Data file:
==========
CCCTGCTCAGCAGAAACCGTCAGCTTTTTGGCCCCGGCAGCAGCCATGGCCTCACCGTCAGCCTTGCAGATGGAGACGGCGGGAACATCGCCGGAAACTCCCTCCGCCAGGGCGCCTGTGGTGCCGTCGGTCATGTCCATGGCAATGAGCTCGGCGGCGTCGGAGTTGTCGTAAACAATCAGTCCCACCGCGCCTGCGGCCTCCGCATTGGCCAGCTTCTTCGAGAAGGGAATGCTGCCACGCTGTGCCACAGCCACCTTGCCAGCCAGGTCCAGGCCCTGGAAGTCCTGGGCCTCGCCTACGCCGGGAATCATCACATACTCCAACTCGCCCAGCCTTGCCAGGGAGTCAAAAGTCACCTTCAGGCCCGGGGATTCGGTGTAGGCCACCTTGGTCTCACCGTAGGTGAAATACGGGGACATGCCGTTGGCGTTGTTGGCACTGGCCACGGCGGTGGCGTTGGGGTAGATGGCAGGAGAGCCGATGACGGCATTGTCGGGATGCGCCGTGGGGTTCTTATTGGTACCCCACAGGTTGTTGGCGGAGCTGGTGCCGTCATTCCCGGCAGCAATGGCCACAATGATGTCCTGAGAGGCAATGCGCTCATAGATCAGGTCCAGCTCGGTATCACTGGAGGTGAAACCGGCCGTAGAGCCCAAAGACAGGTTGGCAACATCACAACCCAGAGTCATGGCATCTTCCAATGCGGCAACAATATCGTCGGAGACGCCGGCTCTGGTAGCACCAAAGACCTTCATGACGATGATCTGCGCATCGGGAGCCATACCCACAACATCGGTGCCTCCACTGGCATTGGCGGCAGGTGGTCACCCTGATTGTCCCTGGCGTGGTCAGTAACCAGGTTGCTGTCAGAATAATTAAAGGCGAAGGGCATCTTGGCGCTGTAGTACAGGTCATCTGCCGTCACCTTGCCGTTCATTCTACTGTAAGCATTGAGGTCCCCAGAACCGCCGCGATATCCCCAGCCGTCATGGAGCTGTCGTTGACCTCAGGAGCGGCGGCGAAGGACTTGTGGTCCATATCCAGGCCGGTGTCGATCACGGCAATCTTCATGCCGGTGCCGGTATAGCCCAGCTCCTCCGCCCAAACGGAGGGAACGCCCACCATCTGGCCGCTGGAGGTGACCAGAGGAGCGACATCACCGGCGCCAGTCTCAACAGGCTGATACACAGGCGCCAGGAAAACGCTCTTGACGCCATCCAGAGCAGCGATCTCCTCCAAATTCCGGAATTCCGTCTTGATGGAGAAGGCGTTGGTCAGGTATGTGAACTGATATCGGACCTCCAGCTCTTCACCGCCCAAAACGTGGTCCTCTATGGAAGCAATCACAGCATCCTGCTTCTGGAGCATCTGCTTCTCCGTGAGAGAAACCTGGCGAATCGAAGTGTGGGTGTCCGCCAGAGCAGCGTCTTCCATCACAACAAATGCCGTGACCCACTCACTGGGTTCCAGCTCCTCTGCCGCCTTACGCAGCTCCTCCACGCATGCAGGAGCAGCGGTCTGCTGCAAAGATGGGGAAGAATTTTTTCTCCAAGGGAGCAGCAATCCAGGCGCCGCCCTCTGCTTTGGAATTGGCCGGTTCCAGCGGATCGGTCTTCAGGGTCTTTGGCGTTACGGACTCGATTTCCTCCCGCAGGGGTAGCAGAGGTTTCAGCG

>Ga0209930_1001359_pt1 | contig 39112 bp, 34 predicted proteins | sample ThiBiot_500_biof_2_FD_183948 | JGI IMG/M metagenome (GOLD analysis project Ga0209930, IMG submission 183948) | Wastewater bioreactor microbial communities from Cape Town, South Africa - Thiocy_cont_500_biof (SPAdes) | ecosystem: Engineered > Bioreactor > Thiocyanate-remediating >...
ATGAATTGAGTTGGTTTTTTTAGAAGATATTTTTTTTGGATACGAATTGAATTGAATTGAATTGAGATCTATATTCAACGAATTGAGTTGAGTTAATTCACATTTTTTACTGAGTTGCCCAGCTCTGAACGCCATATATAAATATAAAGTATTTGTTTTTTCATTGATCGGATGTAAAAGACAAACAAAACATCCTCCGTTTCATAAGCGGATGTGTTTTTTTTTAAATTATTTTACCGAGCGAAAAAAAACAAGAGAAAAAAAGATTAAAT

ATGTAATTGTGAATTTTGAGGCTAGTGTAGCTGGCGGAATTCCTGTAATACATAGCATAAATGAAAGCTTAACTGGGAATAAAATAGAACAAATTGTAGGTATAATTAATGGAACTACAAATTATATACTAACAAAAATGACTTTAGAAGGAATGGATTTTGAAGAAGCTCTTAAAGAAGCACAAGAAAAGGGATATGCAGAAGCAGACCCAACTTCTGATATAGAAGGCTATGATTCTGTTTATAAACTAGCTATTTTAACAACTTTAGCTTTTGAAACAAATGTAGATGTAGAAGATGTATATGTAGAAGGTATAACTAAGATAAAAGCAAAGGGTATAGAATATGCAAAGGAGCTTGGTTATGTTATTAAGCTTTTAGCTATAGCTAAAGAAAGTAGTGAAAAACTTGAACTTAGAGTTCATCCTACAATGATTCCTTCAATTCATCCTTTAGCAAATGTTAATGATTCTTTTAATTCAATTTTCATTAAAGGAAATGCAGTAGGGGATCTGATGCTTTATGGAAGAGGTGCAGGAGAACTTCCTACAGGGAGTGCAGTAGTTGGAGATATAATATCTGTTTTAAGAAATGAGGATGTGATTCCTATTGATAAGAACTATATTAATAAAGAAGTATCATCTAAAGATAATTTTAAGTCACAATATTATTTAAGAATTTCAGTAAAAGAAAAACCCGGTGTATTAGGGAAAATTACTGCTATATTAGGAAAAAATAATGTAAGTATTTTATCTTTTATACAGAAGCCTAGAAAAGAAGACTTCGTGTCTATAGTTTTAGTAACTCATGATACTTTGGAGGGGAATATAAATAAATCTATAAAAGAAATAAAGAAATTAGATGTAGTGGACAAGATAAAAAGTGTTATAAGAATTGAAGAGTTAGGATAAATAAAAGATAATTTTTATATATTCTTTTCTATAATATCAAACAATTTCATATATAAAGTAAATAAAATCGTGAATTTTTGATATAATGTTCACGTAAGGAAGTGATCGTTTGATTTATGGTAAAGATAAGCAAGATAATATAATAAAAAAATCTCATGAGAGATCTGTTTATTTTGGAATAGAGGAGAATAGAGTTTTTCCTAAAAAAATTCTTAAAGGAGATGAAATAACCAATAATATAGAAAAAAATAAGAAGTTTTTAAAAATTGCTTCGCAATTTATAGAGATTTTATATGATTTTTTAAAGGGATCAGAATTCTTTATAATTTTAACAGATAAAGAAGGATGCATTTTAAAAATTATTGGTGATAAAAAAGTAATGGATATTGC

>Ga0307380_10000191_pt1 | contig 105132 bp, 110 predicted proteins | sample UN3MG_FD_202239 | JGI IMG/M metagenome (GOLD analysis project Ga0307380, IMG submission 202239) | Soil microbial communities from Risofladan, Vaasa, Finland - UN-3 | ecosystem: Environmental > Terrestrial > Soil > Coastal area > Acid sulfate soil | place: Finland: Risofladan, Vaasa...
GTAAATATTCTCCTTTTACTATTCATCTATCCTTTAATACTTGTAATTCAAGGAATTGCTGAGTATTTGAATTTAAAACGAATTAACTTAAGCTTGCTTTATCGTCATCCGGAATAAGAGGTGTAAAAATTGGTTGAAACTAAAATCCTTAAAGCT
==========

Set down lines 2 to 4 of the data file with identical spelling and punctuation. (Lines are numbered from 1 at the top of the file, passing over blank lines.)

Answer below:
>Ga0209930_1001359_pt1 | contig 39112 bp, 34 predicted proteins | sample ThiBiot_500_biof_2_FD_183948 | JGI IMG/M metagenome (GOLD analysis project Ga0209930, IMG submission 183948) | Wastewater bioreactor microbial communities from Cape Town, South Africa - Thiocy_cont_500_biof (SPAdes) | ecosystem: Engineered > Bioreactor > Thiocyanate-remediating >...
ATGAATTGAGTTGGTTTTTTTAGAAGATATTTTTTTTGGATACGAATTGAATTGAATTGAATTGAGATCTATATTCAACGAATTGAGTTGAGTTAATTCACATTTTTTACTGAGTTGCCCAGCTCTGAACGCCATATATAAATATAAAGTATTTGTTTTTTCATTGATCGGATGTAAAAGACAAACAAAACATCCTCCGTTTCATAAGCGGATGTGTTTTTTTTTAAATTATTTTACCGAGCGAAAAAAAACAAGAGAAAAAAAGATTAAAT

ATGTAATTGTGAATTTTGAGGCTAGTGTAGCTGGCGGAATTCCTGTAATACATAGCATAAATGAAAGCTTAACTGGGAATAAAATAGAACAAATTGTAGGTATAATTAATGGAACTACAAATTATATACTAACAAAAATGACTTTAGAAGGAATGGATTTTGAAGAAGCTCTTAAAGAAGCACAAGAAAAGGGATATGCAGAAGCAGACCCAACTTCTGATATAGAAGGCTATGATTCTGTTTATAAACTAGCTATTTTAACAACTTTAGCTTTTGAAACAAATGTAGATGTAGAAGATGTATATGTAGAAGGTATAACTAAGATAAAAGCAAAGGGTATAGAATATGCAAAGGAGCTTGGTTATGTTATTAAGCTTTTAGCTATAGCTAAAGAAAGTAGTGAAAAACTTGAACTTAGAGTTCATCCTACAATGATTCCTTCAATTCATCCTTTAGCAAATGTTAATGATTCTTTTAATTCAATTTTCATTAAAGGAAATGCAGTAGGGGATCTGATGCTTTATGGAAGAGGTGCAGGAGAACTTCCTACAGGGAGTGCAGTAGTTGGAGATATAATATCTGTTTTAAGAAATGAGGATGTGATTCCTATTGATAAGAACTATATTAATAAAGAAGTATCATCTAAAGATAATTTTAAGTCACAATATTATTTAAGAATTTCAGTAAAAGAAAAACCCGGTGTATTAGGGAAAATTACTGCTATATTAGGAAAAAATAATGTAAGTATTTTATCTTTTATACAGAAGCCTAGAAAAGAAGACTTCGTGTCTATAGTTTTAGTAACTCATGATACTTTGGAGGGGAATATAAATAAATCTATAAAAGAAATAAAGAAATTAGATGTAGTGGACAAGATAAAAAGTGTTATAAGAATTGAAGAGTTAGGATAAATAAAAGATAATTTTTATATATTCTTTTCTATAATATCAAACAATTTCATATATAAAGTAAATAAAATCGTGAATTTTTGATATAATGTTCACGTAAGGAAGTGATCGTTTGATTTATGGTAAAGATAAGCAAGATAATATAATAAAAAAATCTCATGAGAGATCTGTTTATTTTGGAATAGAGGAGAATAGAGTTTTTCCTAAAAAAATTCTTAAAGGAGATGAAATAACCAATAATATAGAAAAAAATAAGAAGTTTTTAAAAATTGCTTCGCAATTTATAGAGATTTTATATGATTTTTTAAAGGGATCAGAATTCTTTATAATTTTAACAGATAAAGAAGGATGCATTTTAAAAATTATTGGTGATAAAAAAGTAATGGATATTGC